The earthquake that rattled the East Coast on Tuesday afternoon — from its Virginia epicenter to Washington, D.C., and the islands off Massachusetts — was, indeed, rare, geologists say.

But only because of its size; at a magnitude of 5.8, it was the largest temblor to hit Virginia since 1897, when the largest quake on record, a 5.9 quake, struck.

"Earthquakes in central Virginia are not very unusual," says David Spears, Virginia's state geologist. "We have them every few years, but they're usually in the 2-to-4 magnitude range."

After an earthquake shook the East Coast on Tuesday, many people reached for their cellphones and tried to call loved ones. And many couldn't get through — but it wasn't the earthquake's fault.

No damaged cell towers or wires were reported by the major mobile carriers following the quake, which struck just before 2 p.m. EST and registered a magnitude of 5.8 at its epicenter in Virginia.

So what caused the problems?

When Sudan allowed South Sudan to become an independent nation last month, it hoped this would put an end to years of friction with the United States.

More specifically, Sudan desperately wanted to be removed from Washington's list of state sponsors of terrorism and get out from under the many sanctions that come along with that designation.

But now the U.S. and the United Nations are raising concerns about fighting, and possible atrocities, near the border between Sudan and South Sudan.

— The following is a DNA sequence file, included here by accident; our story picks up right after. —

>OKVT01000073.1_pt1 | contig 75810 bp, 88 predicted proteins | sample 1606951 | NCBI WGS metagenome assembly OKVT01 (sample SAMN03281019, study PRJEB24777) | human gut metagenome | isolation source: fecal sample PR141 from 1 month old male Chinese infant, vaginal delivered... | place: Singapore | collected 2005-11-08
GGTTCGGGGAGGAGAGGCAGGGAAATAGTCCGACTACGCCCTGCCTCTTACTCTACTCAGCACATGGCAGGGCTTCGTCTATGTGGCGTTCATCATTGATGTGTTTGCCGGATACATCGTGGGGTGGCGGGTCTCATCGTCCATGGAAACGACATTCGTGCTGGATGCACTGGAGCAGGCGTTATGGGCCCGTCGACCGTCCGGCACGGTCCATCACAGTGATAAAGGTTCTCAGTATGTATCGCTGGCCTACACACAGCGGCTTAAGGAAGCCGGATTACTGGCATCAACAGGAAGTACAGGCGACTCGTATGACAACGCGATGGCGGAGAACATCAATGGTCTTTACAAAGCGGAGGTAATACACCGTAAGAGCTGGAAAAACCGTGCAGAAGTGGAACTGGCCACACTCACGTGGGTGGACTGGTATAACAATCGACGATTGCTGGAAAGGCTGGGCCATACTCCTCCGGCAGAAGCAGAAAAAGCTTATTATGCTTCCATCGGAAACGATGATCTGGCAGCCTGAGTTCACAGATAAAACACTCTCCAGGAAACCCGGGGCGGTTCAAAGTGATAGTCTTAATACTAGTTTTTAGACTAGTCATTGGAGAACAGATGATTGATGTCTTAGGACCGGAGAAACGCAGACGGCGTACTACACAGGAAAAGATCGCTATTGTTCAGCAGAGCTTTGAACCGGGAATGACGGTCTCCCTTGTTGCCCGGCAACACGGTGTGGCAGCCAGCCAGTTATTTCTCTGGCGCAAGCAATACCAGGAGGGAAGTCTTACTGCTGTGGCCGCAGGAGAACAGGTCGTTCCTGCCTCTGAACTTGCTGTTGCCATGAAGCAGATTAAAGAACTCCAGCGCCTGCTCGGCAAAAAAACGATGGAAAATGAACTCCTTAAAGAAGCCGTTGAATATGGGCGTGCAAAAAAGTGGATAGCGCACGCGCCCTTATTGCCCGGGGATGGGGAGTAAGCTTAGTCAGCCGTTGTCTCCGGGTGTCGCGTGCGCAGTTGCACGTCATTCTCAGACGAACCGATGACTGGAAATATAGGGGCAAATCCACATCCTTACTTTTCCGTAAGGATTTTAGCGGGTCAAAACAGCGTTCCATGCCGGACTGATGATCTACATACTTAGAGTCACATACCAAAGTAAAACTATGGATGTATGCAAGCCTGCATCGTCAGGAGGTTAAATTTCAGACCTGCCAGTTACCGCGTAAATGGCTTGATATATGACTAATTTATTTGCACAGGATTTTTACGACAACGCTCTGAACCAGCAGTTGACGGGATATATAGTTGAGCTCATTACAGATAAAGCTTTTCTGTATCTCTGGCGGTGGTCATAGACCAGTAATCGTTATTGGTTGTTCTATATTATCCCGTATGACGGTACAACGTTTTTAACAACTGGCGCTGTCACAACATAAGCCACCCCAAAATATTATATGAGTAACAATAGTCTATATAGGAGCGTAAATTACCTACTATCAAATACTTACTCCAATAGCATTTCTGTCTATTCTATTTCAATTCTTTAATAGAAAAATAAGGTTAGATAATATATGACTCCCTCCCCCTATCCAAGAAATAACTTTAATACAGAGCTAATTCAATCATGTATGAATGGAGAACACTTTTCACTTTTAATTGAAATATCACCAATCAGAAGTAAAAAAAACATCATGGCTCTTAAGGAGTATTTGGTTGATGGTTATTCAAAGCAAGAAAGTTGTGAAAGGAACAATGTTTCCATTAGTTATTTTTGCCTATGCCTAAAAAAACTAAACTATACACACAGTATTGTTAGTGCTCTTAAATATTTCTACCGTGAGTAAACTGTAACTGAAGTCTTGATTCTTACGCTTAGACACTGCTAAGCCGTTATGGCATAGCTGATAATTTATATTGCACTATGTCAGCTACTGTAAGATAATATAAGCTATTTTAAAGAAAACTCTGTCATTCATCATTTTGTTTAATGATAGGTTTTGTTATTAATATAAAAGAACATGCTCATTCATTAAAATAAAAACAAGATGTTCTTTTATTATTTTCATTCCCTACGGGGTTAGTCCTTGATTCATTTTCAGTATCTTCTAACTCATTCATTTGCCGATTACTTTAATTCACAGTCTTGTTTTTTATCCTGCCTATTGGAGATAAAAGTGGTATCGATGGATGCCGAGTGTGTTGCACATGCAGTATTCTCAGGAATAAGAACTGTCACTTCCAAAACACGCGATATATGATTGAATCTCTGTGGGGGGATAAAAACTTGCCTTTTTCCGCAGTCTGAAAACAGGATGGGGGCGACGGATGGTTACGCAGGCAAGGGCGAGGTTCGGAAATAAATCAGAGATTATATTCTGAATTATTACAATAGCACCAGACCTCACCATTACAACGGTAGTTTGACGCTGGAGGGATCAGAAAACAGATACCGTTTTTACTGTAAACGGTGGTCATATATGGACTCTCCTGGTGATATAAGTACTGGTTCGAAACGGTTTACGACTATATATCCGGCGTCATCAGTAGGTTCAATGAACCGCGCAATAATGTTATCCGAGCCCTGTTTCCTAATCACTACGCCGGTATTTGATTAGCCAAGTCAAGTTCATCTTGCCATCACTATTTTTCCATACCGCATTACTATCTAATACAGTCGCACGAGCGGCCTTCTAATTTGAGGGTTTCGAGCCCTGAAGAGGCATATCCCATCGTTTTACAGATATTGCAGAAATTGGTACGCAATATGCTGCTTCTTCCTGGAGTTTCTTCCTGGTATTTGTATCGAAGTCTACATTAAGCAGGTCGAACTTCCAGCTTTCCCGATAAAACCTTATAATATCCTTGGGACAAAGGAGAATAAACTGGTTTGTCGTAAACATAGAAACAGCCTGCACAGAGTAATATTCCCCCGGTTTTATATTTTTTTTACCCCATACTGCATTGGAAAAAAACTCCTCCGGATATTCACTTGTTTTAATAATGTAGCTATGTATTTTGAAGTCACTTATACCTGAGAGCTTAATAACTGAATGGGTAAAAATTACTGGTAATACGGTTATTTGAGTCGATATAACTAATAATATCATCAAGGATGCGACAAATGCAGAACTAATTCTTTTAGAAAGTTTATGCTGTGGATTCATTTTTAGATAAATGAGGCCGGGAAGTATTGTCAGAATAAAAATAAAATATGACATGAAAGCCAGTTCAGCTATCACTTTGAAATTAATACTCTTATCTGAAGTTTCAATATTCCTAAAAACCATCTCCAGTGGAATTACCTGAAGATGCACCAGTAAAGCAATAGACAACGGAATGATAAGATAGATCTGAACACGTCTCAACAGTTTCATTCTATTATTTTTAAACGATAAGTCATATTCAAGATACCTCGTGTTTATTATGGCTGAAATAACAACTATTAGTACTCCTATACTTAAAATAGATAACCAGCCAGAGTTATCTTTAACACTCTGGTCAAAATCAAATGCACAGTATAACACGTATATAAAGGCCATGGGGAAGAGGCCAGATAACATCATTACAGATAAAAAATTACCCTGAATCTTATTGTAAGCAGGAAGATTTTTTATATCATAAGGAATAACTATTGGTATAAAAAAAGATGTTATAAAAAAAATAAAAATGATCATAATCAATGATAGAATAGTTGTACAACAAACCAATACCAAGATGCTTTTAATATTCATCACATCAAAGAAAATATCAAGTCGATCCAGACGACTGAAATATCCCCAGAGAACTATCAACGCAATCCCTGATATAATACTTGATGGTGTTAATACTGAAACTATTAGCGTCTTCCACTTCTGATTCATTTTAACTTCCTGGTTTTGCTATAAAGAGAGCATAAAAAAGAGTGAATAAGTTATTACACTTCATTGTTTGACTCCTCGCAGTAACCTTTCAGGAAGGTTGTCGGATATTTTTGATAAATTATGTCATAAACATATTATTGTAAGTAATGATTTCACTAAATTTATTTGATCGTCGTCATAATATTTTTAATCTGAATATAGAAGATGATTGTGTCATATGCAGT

If you've got high cholesterol, you know the diet advice: Go easy on foods high in saturated fat like red meat and cheese, and eat lots of fiber and whole grains.

The message still holds up, but researchers say it's time to tweak the message.

Alabama's new immigration law gets its first test in federal court Wednesday.

The Justice Department and civil rights groups are suing to stop what's considered to be the toughest illegal immigration crackdown coming out of the states.

But the law is also being challenged from a Bible Belt institution.

'It Goes Against Tenets Of Our Christian Faith'

At First United Methodist Church in downtown Birmingham, clergy from around the city take turns leading a prayer service called in response to the new immigration law.

The United States wants to give Libya its money back.

The U.S. froze some $30 billion worth of the country's assets after leader Moammar Gadhafi launched a harsh crackdown on his opponents earlier this year. With Gadhafi's rule now near or at its end, U.S. officials and their European counterparts are prepared to quickly unfreeze those funds for a new Libyan leadership.

The first thing East Coasters did when the ground began to shake this afternoon wasn't duck under their desks, but to turn to their smartphones.

The 5.8 magnitude earthquake that was felt from Durham, N.C., to Toronto was documented instantly through social media like Facebook and Twitter.

The AP has just provided this video of the White House and the Capitol as the 5.8 magnitude earthquake hit the East Coast. Make sure you watch the roof closely as the security detail reacts to the rumbling:

Update at 4:17 p.m. ET. Earthquake Interrupts DSK Press Conference:

Here's another video of the earthquake interrupting a press conference with Dominique Strauss-Kahn's lawyer: